The GLP-1 Agonist Semaglutide in HFpEF Cleared a Low Bar

John M. Mandrola, MD


August 26, 2023

On the big stage at the European Society of Cardiology (ESC) 2023 Congress, we heard the results of the STEP-HFpEF trial of semaglutide in patients with heart failure with preserved ejection fraction (HFpEF) and obesity. You could feel the excitement in the packed auditorium. The trial discussant was ebullient in his praise.

This trial delivered a clearly positive result. But I worry that all the enthusiasm may blunt our science brains. Perhaps the bar for success of this drug class was set a bit too low.

The study of glucagon-like peptide 1 receptor (GLP-1) agonists as therapeutic agents in any chronic condition associated with obesity creates challenges for medical scientists.

Two facts: Obesity worsens any chronic condition. And this drug class consistently induces serious weight loss.

Patients who have both obesity and a chronic condition, such as HFpEF, will surely "feel better" with any method of weight loss.

One only needs to think about walking up a flight of stairs with and without a heavy backpack. In the matter of HFpEF, a condition that has dyspnea with exertion as one of its core symptoms, inducing weight loss will surely improve quality of life. If you breathe better, everything is better.

The STEP-HFpEF Trial

As heart failure trials go, STEP-HFpEF enrolled a small sample size of just over 500 patients with well-documented HFpEF and obesity (median body mass index [BMI], 37 kg/m2) and randomly assigned them to semaglutide or placebo.

The median age was 70 years, most patients were female, and the median left ventricular ejection fraction was 57%. Follow-up was 1 year.

The choice of dual primary endpoint requires attention. This was a change from baseline in the Kansas City Cardiomyopathy Questionnaire (KCCQ) clinical summary score and the change in body weight. Secondary endpoints included changes in 6-minute walk distance, a hierarchical composite of many endpoints (using a win-ratio), and changes in biomarkers.

Every endpoint was positive. For the dual primary endpoints, the authors observed statistically and clinically significant improvements in the KCCQ score; weight loss, too, was substantial. The estimated difference in percentage body weight loss was 10.7% with semaglutide vs placebo.

Secondary endpoints favored semaglutide. Statistically significant improvements were seen in the 6-minute walk distance, win-ratio of multiple outcomes, and levels of C-reactive protein and N-terminal pro–B-type natriuretic peptide levels.


Patients approaching their seventh decade who struggle with obesity and HFpEF clearly felt better with their weight loss. They were able to walk longer distances and had favorable changes in biomarkers. STEP-HFpEF was clearly a positive trial.

We also worry a lot less about giving a new medication over the long term to older patients with a serious chronic condition than we would about giving this drug to adolescents or young adults with obesity who may have to take it for decades.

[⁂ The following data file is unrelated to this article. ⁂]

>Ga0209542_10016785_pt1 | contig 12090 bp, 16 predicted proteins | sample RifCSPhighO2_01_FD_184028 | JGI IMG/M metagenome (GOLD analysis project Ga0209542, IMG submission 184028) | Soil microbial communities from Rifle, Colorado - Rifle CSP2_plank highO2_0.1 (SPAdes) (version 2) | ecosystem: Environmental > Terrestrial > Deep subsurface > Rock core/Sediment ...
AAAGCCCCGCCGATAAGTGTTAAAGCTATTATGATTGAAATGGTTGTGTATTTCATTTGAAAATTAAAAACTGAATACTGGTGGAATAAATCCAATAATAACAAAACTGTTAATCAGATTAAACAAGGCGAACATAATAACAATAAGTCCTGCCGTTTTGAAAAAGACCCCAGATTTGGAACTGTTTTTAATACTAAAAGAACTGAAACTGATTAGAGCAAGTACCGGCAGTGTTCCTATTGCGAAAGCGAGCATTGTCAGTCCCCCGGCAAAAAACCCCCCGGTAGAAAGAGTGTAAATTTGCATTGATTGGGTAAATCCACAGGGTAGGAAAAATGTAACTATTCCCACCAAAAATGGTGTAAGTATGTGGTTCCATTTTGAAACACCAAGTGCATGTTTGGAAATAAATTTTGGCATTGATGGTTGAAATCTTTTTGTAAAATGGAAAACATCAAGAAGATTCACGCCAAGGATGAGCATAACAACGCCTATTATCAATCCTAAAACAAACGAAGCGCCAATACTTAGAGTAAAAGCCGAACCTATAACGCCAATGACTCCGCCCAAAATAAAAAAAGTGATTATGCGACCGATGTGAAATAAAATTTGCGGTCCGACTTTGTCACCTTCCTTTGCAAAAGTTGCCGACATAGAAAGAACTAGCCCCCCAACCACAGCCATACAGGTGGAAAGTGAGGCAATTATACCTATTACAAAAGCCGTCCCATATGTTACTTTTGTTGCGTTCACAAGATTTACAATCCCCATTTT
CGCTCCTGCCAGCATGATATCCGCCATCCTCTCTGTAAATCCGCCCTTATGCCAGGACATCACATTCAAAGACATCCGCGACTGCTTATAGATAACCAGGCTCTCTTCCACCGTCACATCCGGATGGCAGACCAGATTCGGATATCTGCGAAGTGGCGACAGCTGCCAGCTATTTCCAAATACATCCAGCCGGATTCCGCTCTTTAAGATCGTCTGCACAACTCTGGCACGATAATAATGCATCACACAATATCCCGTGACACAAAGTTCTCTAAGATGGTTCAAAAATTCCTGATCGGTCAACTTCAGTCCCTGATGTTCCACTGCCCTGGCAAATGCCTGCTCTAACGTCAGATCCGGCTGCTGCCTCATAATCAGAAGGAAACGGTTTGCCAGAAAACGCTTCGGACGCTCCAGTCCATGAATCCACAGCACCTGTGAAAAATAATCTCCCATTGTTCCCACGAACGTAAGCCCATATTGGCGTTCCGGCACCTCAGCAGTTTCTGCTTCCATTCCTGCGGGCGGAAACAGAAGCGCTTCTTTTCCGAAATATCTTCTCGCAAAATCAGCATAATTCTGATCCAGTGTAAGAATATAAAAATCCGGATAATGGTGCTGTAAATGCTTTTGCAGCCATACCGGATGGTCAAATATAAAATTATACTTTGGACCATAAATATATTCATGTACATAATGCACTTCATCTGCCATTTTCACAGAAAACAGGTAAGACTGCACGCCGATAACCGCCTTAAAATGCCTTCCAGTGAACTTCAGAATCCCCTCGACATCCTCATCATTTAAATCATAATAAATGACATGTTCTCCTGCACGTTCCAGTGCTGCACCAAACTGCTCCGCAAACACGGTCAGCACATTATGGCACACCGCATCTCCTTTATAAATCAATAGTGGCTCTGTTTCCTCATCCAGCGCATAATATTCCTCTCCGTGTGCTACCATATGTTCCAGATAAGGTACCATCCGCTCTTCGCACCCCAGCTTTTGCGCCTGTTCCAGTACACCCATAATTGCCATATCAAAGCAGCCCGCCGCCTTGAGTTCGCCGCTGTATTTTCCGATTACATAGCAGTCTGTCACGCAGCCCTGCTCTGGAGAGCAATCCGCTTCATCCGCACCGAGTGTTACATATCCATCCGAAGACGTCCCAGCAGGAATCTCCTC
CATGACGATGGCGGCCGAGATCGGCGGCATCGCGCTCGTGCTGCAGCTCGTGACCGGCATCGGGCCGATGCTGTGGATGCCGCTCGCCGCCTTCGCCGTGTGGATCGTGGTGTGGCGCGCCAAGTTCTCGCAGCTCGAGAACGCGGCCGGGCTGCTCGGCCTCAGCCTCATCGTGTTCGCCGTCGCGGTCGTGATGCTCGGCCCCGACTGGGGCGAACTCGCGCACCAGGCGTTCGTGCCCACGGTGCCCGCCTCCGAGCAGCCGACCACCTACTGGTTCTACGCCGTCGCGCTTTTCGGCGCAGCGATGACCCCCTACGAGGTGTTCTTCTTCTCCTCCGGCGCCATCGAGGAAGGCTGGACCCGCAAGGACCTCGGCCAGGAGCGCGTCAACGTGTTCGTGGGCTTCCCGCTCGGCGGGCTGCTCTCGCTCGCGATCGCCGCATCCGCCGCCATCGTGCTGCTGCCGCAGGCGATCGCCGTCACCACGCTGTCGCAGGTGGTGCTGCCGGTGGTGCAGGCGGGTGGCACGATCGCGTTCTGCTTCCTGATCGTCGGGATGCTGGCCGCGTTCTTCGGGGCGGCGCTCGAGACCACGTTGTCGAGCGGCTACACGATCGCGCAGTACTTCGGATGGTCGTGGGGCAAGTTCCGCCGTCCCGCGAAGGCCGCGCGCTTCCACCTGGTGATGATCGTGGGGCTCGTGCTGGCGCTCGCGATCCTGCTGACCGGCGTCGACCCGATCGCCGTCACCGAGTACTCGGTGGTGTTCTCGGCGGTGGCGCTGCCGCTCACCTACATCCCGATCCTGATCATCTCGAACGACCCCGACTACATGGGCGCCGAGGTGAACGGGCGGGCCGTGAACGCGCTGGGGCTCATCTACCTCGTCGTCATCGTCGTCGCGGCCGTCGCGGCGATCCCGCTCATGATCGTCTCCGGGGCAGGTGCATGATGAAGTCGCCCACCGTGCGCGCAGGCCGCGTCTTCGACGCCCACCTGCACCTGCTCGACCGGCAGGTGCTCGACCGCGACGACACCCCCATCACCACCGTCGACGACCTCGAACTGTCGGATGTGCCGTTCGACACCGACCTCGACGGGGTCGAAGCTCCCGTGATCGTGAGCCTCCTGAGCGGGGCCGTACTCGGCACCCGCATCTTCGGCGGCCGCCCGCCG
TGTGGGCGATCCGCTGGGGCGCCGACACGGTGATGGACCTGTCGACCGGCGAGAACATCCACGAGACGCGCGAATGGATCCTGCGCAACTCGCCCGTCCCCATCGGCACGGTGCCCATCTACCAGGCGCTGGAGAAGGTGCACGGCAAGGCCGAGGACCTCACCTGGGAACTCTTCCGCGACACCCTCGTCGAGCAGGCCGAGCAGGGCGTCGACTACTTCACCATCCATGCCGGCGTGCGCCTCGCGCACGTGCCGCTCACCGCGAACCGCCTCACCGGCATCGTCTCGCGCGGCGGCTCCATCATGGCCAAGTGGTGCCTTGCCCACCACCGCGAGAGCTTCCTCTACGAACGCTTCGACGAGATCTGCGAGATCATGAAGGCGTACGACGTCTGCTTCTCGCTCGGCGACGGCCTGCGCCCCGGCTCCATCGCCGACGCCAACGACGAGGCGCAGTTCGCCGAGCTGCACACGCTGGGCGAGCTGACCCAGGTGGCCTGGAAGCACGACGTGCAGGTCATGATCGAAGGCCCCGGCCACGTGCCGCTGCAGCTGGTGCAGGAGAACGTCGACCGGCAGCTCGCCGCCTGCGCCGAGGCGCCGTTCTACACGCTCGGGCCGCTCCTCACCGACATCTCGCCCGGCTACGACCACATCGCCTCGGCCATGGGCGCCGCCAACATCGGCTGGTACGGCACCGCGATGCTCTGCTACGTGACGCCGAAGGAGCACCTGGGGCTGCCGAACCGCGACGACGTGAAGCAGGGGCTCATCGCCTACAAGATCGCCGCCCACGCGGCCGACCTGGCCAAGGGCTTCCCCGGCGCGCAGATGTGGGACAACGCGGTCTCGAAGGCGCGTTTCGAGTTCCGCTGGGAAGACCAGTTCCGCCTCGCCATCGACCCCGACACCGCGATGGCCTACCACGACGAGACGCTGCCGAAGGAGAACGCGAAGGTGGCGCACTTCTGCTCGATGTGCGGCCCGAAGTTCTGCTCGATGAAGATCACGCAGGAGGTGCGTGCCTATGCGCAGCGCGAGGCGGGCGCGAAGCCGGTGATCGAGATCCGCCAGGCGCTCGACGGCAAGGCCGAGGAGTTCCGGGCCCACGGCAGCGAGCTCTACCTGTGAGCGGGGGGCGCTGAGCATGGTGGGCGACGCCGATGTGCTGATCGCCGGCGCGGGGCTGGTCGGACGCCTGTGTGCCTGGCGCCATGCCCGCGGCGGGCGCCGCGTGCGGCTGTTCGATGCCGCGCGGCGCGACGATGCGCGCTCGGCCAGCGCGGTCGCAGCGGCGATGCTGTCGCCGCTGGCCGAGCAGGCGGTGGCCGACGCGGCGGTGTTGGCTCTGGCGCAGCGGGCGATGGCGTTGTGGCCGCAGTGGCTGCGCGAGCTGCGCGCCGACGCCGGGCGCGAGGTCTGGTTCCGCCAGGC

STEP-HFpEF also deserves praise for measuring endpoints that are important to patients. Cardiology has long focused on doctor-centric endpoints, such as hospitalizations for heart failure, which is reasonable but incomplete. A core tenet of doctoring is to improve quality of life. The KCCQ is a well-validated way to do that.

The median BMI in patients enrolled in STEP-HFpEF was 37 kg/m2, meaning half of these participants weighed more. In a patient who weighs 300 lb, a body weight loss of about 13.3% translates to nearly 40 lb. That's going to improve quality of life for any condition.

And that leads me to my main criticism: this trial was designed to win. Semaglutide cleared a low bar.

At ESC, there was much discussion about mechanism of benefit—was it simply the weight loss, or were there pleiotropic effects, such as reduction of inflammation? Proponents emphasized the favorable biomarkers. I would not. When you look to the primary endpoint of quality of life, that much weight loss explains nearly everything. Think of living life without that heavy backpack.

I also worry a lot about loss of blinding—which is no fault of the investigators. Patients enrolled in this trial surely had knowledge of what these drugs do. When those in the active arm stopped eating because of satiety, and then saw their weight drop, it seems likely that they would know their treatment assignment. That severely biases a patient-derived endpoint such as the KCCQ—and I think partially explains the remarkable effect size in the questionnaire.

Another worry I have with this class of drugs is cost. This, too, is not a criticism of the trial or investigators. HFpEF plus obesity is a common condition. If semaglutide gains a guideline recommendation for HFpEF, healthcare systems will be strained by costs. What will the threshold BMI be? Will it be the actual median BMI of 37 kg/m2, or will the entry criterion of 30 kg/m2? A BMI of 30 kg/m2 is almost the norm in much of the southern United States.

If I were a regulator, I would require the company to do an outcomes trial: a three-way trial where semaglutide is compared to placebo in one arm and an intensive lifestyle intervention in the other. How does this drug class compare to weight loss and fitness gained through changes in diet and activity?

In sum, STEP-HFpEF is a good start. But semaglutide has cleared a low bar.

Now show us how it performs in a clinical outcomes trial. This is where we will be able to measure its true value.

John Mandrola practices cardiac electrophysiology in Louisville, Kentucky, and is a writer and podcaster for Medscape. He espouses a conservative approach to medical practice. He participates in clinical research and writes often about the state of medical evidence. 

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